Second, the present study shows that the time cost of raising children is not a prerequisite for the quality-quantity trade-off, pointing to a possibility that fertility may decline even when the opportunity cost of raising children remains constant. 4
This result is consistent with the pattern of fertility decline in Japan in the third quarter of the 20th century where marital fertility declined dramatically while being a housewife remained a common practice. In this period, although women’s participation in the labor force did not rise, the fertility rate declined from 3.65 to 1.91 mainly due to the change in marital fertility (National Institute of Population and Social Security Research of Japan, 2008, Table 4.15). 5
This is rooted in the findings in Kageyama
（2012） , which empirically showed that the relationships between LEGAP and these happiness indicators are bidirectional. In one direction, LEGAP negatively affects both HPN and HPGAP . An increase in LEGAP raises women ’ s widowhood ratio, and, since widows are, on average, less happy, it lowers women ’ s average happiness, HPN, and HPGAP . We call this effect the “ marital-status composition effect ” as the marital-status composition plays a central role.
al. (2014) also show that optimal bid shading in these auctions also distorts the efficiency of the allocations, and thus a general ranking of expected revenues from discriminatory and uniform price auctions can not be made without knowledge about the specific features of bidder demand.
Given the theoretical vacuum, a variety of empirical approaches have been employed to as- sess the efficacy of Treasury auction mechanisms. The Treasury’s own study of this question, as reported by Malvey and Archibald (1998), was based on experimentation with the uniform price format for 2- and 5-year notes. To assess the revenue properties of the uniform vs. the status-quo discriminatory format, Malvey and Archibald calculated the auction-when-issued rate spread, and did not statistically reject a mean difference across the different auction formats. However, they note that the uniform price auctions “produce a broader distribution of auction awards” across bidders, and especially a lowered concentration of awards to top primary dealers.
sector after the collapse of asset prices, as early as 1995, the Ministry of Finance started discussing a Prompt Corrective Action scheme with which the government could order undercapitalized banks to take remedial action. 5 In December 1996, the Ministry of Finance published the basic framework of the Prompt Corrective Action that was set to take effect in April 1998. In preparation, many banks tried to improve their regulatory capital ratio, on which the regulations were based. Because one way to do so was to decrease risky assets such as corporate loans, the government was concerned about creating a credit crunch. Therefore, the government decided to allow some flexibility for banks in the scheme’s implementation. For example, banks were allowed to choose between market and book values for their stocks and real estate holdings so that they did not have to report unrealized losses on securities in their trading account or they could include unrealized capital gains in their real estate assets in their capital. With such changes in place, the government officially introduced the Prompt Corrective Action in April 1998.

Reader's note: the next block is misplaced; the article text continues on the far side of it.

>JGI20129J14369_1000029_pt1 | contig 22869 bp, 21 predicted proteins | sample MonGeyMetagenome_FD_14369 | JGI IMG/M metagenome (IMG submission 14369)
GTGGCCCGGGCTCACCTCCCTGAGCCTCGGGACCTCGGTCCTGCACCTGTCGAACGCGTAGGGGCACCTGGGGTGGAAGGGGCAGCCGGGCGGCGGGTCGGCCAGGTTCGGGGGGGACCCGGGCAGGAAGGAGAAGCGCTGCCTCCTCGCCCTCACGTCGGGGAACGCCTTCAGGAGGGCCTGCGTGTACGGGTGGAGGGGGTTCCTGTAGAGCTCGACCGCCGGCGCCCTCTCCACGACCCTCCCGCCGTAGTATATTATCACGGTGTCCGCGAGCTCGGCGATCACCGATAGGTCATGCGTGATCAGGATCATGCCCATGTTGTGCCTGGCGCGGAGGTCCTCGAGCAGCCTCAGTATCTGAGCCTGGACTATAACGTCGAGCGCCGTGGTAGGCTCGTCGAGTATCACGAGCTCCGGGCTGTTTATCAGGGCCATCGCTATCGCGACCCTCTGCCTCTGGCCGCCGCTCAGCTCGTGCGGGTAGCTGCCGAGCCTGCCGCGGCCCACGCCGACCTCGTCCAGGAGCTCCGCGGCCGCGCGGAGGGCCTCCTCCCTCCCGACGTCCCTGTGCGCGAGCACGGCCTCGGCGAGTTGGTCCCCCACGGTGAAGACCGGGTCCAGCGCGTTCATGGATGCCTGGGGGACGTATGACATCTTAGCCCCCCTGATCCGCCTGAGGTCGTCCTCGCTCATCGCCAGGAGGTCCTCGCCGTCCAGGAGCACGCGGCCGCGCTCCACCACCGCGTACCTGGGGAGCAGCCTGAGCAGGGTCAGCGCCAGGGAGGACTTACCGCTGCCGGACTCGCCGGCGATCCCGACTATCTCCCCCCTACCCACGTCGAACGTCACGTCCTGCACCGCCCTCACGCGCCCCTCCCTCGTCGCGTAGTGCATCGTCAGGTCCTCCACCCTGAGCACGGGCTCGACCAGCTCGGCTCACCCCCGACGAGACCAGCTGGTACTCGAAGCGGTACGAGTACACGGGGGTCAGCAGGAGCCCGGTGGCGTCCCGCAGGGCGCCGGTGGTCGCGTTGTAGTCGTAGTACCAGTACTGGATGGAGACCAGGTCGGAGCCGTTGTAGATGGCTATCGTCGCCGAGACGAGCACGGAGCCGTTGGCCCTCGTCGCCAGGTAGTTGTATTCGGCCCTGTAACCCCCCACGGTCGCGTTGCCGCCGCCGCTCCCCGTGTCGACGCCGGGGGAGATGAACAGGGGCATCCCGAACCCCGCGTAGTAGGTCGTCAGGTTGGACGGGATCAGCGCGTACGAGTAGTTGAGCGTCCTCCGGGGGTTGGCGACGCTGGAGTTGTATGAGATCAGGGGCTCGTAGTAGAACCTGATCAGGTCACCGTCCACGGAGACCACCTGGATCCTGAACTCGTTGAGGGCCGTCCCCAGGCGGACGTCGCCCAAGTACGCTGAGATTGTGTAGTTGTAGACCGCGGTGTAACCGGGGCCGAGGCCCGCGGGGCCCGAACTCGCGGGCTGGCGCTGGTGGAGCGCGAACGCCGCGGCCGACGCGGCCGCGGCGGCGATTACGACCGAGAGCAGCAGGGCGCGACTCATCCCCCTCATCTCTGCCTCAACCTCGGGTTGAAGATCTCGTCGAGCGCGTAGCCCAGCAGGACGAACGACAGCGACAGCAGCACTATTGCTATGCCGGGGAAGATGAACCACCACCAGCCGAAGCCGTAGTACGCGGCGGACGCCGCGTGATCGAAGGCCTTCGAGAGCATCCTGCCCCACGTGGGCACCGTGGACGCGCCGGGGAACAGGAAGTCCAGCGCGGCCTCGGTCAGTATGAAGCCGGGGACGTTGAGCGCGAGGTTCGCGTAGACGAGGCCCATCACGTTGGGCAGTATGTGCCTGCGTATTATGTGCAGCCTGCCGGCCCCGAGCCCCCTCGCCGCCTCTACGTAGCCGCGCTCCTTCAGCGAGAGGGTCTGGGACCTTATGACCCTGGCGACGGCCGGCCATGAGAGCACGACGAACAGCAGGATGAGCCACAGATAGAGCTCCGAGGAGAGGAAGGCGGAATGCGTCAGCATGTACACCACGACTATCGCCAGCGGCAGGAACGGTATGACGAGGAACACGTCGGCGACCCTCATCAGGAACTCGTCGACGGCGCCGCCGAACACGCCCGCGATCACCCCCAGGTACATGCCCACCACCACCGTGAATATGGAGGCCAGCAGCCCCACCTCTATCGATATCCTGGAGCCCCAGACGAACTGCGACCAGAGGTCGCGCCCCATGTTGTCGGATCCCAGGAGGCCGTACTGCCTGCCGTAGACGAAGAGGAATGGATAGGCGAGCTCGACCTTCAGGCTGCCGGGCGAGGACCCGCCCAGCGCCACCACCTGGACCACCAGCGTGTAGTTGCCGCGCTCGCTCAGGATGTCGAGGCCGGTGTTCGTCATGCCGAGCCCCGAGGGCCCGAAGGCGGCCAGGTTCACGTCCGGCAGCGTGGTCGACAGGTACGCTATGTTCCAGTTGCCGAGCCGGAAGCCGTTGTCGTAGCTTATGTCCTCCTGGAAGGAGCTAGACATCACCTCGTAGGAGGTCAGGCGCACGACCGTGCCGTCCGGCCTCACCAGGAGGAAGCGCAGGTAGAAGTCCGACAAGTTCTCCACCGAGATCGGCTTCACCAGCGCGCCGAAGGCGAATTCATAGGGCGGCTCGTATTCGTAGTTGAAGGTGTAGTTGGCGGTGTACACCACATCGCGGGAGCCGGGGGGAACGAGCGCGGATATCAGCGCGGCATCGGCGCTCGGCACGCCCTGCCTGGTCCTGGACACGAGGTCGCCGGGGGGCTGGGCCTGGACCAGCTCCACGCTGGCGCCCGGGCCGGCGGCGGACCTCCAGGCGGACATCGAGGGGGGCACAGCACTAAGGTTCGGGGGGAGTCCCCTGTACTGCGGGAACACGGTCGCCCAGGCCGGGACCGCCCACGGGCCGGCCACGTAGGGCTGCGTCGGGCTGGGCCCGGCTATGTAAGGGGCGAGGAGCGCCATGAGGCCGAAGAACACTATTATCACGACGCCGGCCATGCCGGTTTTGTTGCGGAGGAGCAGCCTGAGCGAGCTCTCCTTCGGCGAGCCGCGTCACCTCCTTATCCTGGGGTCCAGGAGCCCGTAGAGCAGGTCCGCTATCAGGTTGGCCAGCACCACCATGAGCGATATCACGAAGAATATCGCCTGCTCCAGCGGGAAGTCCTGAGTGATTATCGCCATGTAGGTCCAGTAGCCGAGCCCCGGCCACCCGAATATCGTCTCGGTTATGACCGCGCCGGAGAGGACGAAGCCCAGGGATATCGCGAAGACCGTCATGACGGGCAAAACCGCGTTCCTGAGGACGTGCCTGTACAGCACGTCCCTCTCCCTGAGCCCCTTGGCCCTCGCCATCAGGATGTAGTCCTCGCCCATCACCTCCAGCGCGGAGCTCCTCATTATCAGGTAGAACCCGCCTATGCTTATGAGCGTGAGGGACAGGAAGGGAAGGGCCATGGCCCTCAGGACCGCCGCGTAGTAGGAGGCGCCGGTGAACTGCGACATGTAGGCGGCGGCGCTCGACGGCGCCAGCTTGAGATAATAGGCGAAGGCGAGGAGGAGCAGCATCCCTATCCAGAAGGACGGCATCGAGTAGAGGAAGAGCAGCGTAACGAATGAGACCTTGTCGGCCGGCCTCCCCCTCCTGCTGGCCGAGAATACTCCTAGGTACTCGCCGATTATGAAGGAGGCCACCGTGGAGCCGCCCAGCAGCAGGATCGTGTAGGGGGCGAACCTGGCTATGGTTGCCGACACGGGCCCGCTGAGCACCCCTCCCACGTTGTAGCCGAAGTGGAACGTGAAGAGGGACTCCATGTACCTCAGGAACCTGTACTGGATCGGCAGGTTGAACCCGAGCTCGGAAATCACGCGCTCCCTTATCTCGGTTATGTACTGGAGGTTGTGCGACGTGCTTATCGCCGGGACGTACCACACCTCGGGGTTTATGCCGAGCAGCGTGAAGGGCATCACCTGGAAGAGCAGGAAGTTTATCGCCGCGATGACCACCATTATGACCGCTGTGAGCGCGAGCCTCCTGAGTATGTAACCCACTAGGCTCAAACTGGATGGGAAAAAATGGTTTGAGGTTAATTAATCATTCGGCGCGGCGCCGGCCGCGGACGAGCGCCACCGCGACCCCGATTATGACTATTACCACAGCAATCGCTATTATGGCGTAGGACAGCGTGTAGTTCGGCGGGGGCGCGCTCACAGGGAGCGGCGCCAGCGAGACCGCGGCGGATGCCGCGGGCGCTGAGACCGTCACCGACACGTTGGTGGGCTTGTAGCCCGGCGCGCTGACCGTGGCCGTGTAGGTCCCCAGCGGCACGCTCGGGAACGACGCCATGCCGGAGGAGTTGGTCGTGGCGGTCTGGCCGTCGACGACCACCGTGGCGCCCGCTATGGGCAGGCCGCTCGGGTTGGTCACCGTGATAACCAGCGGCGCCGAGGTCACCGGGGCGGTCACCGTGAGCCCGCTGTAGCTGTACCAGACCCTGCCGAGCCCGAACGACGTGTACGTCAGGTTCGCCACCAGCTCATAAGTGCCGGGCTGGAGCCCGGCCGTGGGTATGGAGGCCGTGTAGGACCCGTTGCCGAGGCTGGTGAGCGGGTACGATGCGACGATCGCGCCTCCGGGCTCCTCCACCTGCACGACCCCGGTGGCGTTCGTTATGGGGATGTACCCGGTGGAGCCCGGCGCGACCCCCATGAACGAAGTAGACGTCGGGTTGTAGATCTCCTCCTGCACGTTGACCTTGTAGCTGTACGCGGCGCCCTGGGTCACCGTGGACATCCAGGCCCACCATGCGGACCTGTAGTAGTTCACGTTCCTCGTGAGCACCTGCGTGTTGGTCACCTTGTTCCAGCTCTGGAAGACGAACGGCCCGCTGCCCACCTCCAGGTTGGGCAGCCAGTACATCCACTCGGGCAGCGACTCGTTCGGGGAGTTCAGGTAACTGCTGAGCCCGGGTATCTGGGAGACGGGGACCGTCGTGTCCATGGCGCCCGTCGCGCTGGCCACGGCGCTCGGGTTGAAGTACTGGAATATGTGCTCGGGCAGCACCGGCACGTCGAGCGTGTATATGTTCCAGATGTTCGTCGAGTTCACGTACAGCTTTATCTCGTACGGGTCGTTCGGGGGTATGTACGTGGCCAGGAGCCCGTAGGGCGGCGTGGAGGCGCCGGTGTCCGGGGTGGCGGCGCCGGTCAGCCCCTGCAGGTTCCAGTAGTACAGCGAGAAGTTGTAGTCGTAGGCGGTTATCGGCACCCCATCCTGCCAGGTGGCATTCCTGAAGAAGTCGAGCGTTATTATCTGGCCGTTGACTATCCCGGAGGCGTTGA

• We have assumed that there is only one hedge fund style. What might change if we consider multiple hedge fund styles in the model industry? If the manager’s talent also involves an aptitude for one style over another, then this would be equivalent to having several styles calibrated independently. Since the policy results hinge on broad features of the model and the data, the outcomes of policy experiments are unlikely to change much. The only difference is that some styles tend to rely more heavily on leverage than others, so those are more likely to be hurt by leverage limits. In the working version of the paper, we show that most styles have reported leverage around 1. Out of the fourteen styles considered, four report leverage of around 2 (Convertible Arbitrage, Fixed Income, Equity Market Neutral and Relative Value), and three styles report leverage higher than 2 (Fixed income arbitrage, CTAs and CPOs). Table 8 shows the impact of a leverage cap of 1 on the industry
k 兲 g共c j 兲
1 ⫺ 1 ⫺ . . . ⫺ j ⫺1